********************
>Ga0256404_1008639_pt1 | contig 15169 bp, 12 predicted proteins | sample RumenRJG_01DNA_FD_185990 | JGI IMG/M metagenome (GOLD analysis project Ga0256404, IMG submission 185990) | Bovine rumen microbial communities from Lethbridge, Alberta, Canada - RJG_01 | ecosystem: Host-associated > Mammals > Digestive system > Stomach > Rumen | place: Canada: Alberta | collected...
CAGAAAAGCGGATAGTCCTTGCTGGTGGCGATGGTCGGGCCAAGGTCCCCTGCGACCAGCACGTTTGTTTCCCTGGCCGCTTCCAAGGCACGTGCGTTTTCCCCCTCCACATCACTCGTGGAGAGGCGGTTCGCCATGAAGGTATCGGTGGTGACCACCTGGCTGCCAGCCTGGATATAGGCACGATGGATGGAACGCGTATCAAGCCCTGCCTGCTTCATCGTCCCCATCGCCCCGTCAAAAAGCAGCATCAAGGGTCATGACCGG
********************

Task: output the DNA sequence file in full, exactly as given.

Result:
>Ga0256404_1008639_pt1 | contig 15169 bp, 12 predicted proteins | sample RumenRJG_01DNA_FD_185990 | JGI IMG/M metagenome (GOLD analysis project Ga0256404, IMG submission 185990) | Bovine rumen microbial communities from Lethbridge, Alberta, Canada - RJG_01 | ecosystem: Host-associated > Mammals > Digestive system > Stomach > Rumen | place: Canada: Alberta | collected...
CAGAAAAGCGGATAGTCCTTGCTGGTGGCGATGGTCGGGCCAAGGTCCCCTGCGACCAGCACGTTTGTTTCCCTGGCCGCTTCCAAGGCACGTGCGTTTTCCCCCTCCACATCACTCGTGGAGAGGCGGTTCGCCATGAAGGTATCGGTGGTGACCACCTGGCTGCCAGCCTGGATATAGGCACGATGGATGGAACGCGTATCAAGCCCTGCCTGCTTCATCGTCCCCATCGCCCCGTCAAAAAGCAGCATCAAGGGTCATGACCGG